It wouldn’t have taken much for uli borowka to have ended up in jail himself. "I also have a record," says the former bundesliga professional and dry alcoholic. In the suff, he was often not in control of his senses, provoked brawls, smashed up the porsche and beat up his wife.
"I screwed up a lot and was lucky not to get locked up."His audience of around 50 people had a different experience: they were inmates of the berlin juvenile detention center and had committed serious robberies or dangerous bodily harm. They listened attentively as borowka read from his book "volle pulle". My double life as a professional football player and alcoholic" reads aloud.
The 50-year-old with the stubbly beard and the deep wrinkles around his mouth already stands out visually from his audience. He, the former star of werder bremen appears in a green shirt, she, the prisoner in the red leisure outfit of the prison. Borowka got his act together, but only after he had lost everything: his cars, his job and his family.
Despite his alcoholism, the native of sauerland achieved a great deal as a player, playing a total of 388 bundesliga games for borussia monchengladbach and werder bremen and scoring 19 goals as a defender. With bremen, borowka also won the championship trophy and the dfb cup twice each and won the european cup winners’ cup in 1992.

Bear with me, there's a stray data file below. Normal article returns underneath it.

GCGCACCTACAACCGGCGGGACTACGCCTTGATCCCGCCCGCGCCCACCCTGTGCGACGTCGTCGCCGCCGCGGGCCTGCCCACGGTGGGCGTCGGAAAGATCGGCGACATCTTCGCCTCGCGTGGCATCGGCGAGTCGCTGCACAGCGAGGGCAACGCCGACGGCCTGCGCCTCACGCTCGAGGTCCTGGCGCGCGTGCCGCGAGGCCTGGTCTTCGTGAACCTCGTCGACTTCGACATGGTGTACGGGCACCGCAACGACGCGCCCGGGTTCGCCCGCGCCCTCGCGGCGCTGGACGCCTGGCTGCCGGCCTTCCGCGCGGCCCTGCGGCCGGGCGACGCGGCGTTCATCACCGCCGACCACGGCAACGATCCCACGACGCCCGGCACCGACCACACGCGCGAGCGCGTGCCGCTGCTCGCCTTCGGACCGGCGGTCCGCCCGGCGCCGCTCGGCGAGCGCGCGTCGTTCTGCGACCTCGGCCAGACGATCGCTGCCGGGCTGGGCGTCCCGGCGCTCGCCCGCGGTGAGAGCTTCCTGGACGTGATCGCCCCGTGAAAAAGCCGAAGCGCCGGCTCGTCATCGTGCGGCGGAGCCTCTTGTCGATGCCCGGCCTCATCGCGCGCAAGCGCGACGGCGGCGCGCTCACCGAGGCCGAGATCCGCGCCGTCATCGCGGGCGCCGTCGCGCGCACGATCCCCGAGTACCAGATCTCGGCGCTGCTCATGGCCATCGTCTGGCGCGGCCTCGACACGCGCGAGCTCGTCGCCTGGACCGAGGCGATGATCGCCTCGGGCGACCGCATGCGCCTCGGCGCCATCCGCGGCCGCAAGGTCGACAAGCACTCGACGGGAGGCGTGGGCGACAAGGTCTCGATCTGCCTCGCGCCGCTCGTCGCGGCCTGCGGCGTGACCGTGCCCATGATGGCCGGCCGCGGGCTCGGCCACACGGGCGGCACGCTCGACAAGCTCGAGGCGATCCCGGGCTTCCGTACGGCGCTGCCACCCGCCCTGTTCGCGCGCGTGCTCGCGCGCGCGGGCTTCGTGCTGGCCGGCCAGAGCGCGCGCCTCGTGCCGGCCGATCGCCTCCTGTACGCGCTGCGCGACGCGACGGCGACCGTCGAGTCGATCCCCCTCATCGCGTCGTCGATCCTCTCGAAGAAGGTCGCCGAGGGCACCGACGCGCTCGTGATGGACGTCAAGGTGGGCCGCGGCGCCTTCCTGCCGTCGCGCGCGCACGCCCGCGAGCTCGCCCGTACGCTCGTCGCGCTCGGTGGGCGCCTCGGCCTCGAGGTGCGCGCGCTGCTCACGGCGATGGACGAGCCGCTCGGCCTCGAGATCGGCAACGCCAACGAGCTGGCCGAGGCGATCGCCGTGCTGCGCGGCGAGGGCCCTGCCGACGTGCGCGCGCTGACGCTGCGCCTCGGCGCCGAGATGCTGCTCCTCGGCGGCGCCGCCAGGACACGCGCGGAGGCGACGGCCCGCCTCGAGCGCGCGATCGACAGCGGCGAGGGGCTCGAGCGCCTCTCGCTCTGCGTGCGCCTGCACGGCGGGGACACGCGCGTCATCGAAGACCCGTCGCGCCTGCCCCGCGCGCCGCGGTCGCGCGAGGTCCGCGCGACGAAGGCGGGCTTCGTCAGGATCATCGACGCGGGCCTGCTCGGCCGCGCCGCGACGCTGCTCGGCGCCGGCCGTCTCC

Teammates and opponents reverently called him "eisenfub" or "axe," for the defender was known for his rude tackling. "Klinsmann always ran away very quickly," says borowka with a grin. "Only ulf kirsten, he was clawing his way back."
Borowka made his debut for the national team against diego maradona in 1988, making a total of six appearances for the team. Even though he followed the argentine superstar kicking and screaming, the latter gave him his jersey as a farewell gift. A murmur goes through the room.
Even here in prison, the trained machinist does not need much to gain respect. When the room gets restless, he raises his voice briefly or simply looks into the crowd with his penetrating gaze – and silence returns.
In the battle with alcohol, borowka was the loser for a long time. "Whenever I won on the pitch, I wanted to reward myself afterwards. And when I lost, I drank out of frustration," he says. He was able to keep his search a secret from the public for a long time, but at some point everything in his private life revolved around the material. A case of beer and a bottle each of whiskey, vodka and bitters – that was borowka’s daily workload at the end of the day. The audience is amazed and laughs. His first wife and two children had left him in the meantime and still avoid contact, he says. "I only found out about my daughter’s marriage through facebook."Now the young men are silent.
Friends eventually got him a place in a rehab clinic, where he finally beat alcohol in 2000 after four months of therapy. "It was this unconditional will that already distinguished me as a soccer player," says borowka. In the meantime, he has married for the second time and become a father for the third time.
Kevin (name changed), a first-row prisoner, is not really interested in football, but borowka’s story impressed him. "It’s hopeful to hear something like this from someone who has been at the bottom," says the 20-year-old, who will be released in seven months and then wants to train as a chef. "I think i can do it too."